Just when we were getting a handle on delta, here comes mu.
The World Health Organization this week spotlighted a new and worrying COVID-19 variant it says might be resistant to vaccines. The mu strain accounts for a tiny fraction of all coronavirus cases in the U.S. — Illinois has detected only 18, according to the outbreak.info database — but like the delta variant that has become omnipresent, mu has properties that could make it more transmissible.
So how worried should we be?
WHO pointed to Colombia, where mu was first detected in January and has since grown to account for 39% of that nation’s COVID caseload. The variant has also been found in 38 other countries.
Ramon Lorenzo-Redondo, research assistant professor of medicine at Northwestern University Feinberg School of Medicine, said Colombia’s number could be misleading. The country has done relatively few genetic examinations of its virus cases, he said, so the high percentage of mu might not reflect the true situation.
“The noise can still be pretty high,” he said. “Or it can mean that there are outbreaks indicating that this variant is emerging in the country in some local regions.”
But Elena Navas-Nacher, an epidemiologist from Colombia who founded the Chicago-based Global Health Beat Foundation, said the variant has taken a harsh toll on the country. When she visited this summer, she said, intensive care units were 90% full.
“The most recent peak been very lethal, collapsing the medical systems in various (cities), including Bogotá and Medellín, which are the largest and most sophisticated,” she said. “In small towns, it has been a disaster.”
The caseload has since plunged, which Navas-Nacher attributes to a vigorous vaccination program in the South American country. But she noted that Ecuador, Colombia’s next-door neighbor with a mu prevalence of 13%, has seen cases rise.
Globally, WHO said, mu has declined to the point where it makes up less than 0.1% of COVID-19 cases. But Dr. Mark Dworkin, associate director for epidemiology at the University of Illinois at Chicago’s School of Public Health, said that doesn’t mean the variant is a goner.
“We can’t determine what’s going to happen in terms of a strain changing,” he said. “We are learning which strains outcompete (the others) and at which times they do. So it could be that mu will pick up. It could be that mu will never gain a strong foothold.”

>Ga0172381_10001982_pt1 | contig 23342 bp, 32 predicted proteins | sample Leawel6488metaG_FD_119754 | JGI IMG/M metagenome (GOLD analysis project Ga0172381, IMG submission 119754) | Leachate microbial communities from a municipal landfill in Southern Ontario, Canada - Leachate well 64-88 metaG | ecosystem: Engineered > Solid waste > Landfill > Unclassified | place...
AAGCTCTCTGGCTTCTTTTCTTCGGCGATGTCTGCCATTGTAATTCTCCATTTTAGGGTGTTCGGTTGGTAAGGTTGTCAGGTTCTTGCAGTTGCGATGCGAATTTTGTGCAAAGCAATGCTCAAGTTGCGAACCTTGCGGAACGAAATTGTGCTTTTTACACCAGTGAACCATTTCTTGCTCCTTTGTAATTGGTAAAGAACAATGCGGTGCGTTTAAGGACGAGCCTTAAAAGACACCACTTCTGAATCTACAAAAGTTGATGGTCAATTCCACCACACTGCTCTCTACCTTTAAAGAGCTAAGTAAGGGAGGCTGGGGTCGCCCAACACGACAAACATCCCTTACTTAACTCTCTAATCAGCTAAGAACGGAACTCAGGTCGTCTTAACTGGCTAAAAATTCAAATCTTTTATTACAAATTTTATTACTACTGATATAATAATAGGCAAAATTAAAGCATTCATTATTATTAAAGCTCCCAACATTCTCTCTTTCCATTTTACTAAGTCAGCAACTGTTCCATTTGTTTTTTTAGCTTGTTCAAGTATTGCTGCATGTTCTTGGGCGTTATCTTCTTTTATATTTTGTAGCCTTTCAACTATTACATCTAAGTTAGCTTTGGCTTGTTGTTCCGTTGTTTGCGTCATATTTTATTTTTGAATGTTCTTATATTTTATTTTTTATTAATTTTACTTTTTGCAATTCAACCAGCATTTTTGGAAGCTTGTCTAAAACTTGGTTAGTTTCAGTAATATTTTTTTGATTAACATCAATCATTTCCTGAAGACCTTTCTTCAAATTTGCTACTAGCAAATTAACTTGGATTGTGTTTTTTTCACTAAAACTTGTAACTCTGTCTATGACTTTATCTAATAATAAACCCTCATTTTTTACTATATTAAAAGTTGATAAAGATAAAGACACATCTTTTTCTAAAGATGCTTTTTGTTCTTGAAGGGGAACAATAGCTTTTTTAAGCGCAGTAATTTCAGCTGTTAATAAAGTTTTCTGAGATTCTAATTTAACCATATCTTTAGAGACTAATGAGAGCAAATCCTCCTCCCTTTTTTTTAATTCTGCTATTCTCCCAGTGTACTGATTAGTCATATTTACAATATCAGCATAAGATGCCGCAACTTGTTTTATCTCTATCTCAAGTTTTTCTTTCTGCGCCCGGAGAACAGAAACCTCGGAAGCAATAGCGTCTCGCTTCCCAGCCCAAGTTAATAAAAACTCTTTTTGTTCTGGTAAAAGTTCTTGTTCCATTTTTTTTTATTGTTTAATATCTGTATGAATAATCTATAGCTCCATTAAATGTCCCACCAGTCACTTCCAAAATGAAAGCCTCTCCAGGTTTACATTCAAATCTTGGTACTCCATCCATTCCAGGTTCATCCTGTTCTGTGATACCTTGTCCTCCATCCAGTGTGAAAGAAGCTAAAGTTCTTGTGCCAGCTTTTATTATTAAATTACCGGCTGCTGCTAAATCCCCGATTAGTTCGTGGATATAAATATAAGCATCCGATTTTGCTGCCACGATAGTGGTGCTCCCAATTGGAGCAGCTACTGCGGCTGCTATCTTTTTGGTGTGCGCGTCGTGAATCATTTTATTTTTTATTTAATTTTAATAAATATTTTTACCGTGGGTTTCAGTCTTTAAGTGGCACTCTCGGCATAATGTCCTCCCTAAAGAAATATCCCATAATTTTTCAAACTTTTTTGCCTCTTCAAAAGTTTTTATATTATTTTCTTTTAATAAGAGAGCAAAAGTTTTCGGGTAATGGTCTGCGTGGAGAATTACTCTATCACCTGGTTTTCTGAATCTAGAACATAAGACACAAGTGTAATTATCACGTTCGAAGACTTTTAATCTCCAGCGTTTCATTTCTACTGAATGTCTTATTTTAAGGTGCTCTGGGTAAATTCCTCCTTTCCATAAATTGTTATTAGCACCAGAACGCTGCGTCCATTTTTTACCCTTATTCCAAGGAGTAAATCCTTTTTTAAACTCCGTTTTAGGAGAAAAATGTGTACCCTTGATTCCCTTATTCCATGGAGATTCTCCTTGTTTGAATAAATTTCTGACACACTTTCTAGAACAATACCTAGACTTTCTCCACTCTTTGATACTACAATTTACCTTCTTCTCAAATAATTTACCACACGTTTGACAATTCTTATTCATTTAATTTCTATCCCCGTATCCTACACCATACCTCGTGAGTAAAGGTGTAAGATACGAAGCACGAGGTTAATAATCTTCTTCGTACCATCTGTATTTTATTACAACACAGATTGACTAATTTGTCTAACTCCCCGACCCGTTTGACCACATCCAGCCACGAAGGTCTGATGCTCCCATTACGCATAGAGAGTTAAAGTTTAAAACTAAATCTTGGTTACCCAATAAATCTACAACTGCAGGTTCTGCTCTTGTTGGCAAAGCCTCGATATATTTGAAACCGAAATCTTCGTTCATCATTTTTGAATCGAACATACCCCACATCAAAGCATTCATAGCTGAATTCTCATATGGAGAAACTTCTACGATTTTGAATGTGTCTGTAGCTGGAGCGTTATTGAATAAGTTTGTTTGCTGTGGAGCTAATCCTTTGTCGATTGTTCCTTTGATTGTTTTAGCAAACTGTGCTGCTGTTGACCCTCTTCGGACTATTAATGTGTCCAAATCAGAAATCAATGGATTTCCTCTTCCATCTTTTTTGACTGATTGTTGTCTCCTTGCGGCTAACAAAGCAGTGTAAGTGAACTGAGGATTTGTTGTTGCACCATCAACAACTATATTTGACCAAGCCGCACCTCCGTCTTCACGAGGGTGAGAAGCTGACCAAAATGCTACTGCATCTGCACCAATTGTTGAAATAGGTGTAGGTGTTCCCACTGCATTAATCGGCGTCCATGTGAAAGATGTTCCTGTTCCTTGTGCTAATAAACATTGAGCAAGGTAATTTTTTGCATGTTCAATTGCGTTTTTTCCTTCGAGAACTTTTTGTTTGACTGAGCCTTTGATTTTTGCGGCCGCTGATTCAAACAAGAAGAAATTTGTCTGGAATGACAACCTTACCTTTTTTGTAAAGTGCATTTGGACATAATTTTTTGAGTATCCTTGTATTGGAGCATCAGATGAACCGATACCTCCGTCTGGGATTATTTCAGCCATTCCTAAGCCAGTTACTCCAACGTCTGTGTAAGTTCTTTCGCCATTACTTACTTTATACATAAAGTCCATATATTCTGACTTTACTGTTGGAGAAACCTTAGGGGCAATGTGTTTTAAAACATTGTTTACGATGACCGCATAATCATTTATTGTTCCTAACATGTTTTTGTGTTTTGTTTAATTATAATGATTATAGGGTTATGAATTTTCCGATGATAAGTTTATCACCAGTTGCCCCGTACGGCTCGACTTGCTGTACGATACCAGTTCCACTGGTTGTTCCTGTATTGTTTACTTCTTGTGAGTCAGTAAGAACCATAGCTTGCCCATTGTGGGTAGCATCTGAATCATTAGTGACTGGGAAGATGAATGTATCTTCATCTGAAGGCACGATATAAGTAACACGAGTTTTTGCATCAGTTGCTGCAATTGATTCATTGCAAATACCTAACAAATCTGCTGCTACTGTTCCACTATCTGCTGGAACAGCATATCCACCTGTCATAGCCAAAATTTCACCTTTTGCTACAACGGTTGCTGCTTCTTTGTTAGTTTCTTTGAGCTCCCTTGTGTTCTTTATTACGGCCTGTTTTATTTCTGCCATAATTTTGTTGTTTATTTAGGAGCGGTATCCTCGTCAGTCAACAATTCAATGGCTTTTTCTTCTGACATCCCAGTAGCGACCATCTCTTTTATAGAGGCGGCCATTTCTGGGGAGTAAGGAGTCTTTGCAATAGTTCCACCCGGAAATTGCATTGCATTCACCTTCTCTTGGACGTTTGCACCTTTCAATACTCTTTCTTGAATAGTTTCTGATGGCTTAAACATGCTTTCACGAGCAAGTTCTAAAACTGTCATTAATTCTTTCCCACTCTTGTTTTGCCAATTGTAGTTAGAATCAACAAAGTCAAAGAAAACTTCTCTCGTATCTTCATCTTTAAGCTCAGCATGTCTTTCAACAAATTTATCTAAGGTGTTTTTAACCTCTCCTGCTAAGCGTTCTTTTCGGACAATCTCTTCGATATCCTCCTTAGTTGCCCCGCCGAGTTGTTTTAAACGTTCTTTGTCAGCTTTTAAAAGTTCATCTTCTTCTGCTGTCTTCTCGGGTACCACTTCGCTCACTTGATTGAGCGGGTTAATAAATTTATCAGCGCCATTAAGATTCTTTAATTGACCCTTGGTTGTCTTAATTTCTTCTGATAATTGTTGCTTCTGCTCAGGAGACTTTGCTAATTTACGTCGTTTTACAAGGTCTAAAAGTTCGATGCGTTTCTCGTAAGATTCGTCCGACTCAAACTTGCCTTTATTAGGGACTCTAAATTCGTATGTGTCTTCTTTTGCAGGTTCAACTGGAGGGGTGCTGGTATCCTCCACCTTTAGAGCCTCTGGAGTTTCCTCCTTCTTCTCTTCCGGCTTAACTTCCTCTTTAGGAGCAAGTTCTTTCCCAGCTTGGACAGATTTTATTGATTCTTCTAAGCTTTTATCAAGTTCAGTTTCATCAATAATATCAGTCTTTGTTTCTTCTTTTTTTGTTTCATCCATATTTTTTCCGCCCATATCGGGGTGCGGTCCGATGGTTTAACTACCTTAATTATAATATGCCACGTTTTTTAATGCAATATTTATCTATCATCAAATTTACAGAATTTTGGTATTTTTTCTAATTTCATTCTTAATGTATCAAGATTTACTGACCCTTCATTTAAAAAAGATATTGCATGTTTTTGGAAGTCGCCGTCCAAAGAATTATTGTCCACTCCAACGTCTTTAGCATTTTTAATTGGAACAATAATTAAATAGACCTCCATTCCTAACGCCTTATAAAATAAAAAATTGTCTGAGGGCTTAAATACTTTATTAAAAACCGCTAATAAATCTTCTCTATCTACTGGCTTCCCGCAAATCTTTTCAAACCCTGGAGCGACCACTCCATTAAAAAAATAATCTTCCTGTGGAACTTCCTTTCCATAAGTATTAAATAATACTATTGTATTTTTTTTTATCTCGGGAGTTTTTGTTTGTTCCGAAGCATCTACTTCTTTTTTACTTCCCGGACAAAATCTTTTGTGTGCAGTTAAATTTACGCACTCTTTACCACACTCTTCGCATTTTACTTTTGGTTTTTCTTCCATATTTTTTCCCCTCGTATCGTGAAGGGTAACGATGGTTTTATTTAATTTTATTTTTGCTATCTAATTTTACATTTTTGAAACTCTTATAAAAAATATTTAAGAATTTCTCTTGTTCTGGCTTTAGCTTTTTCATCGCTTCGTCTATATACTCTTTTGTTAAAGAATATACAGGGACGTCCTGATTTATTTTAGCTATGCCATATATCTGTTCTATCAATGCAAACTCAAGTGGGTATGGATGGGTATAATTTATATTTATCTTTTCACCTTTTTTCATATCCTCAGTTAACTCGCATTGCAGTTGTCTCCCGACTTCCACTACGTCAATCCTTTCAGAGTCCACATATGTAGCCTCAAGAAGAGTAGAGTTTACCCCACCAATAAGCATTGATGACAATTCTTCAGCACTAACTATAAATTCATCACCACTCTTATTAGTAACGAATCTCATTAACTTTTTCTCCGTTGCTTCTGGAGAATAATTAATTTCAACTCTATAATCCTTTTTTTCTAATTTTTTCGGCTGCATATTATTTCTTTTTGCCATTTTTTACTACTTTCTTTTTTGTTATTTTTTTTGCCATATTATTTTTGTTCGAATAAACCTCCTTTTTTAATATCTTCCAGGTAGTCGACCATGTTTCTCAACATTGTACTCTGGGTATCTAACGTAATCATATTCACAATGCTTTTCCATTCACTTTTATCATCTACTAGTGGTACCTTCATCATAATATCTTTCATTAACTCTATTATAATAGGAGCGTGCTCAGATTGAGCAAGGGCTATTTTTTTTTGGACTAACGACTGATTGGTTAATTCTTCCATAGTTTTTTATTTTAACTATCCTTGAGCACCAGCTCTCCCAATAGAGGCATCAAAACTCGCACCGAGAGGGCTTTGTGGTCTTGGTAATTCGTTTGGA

State officials confirmed that mu has been found in Illinois, but said the consequences of its appearance remain unclear. They noted that the Centers for Disease Control and Prevention has not listed it as a “variant of concern.”
Delta is one of those concerning variants, and is a demonstration of how quickly a mutated form of the virus can worsen the pandemic.
The strain wasn’t detected in Illinois until mid-June and now accounts for nearly all new cases. Dr. Jonathan Pinsky, medical director of infection control and prevention at Edward Hospital, said delta is responsible for the state’s spiking caseload that began in midsummer.
Though delta can infect vaccinated people, very few end up severely ill or hospitalized, he said. If mu were to become more prevalent, he said, he expects a similar outcome.
“I’m really not concerned that we would see a problem with our vaccines with this variant, based on what we know about variants with similar mutations,” he said.
Despite delta’s prominence, Gov. J.B. Pritzker expressed cautious optimism at a Thursday news conference that the pandemic might be easing in Illinois.
“A few days strung together in a row could give you hope but not necessarily tell you what the trend is, so we’re watching these numbers closely,” he said. “Certainly over the last few days, when put together and averaged, it seems like things are flattening, and that’s a really good piece of news for all of us.”
Dr. Chethra Muthiah, an infection control specialist with NorthShore University HealthSystem, said the tried and true methods of curbing the spread — “getting vaccinated, masking indoors and continuing to follow public health guidance” — apply to the mu variant as well. But Lorenzo-Redondo said the strain’s appearance here shows that defeating the pandemic requires worldwide solutions.
“If we only vaccinate the U.S. or Europe, we won’t solve the problem because other variants will emerge in other parts of the world,” he said. “We need a global effort to end infections everywhere.”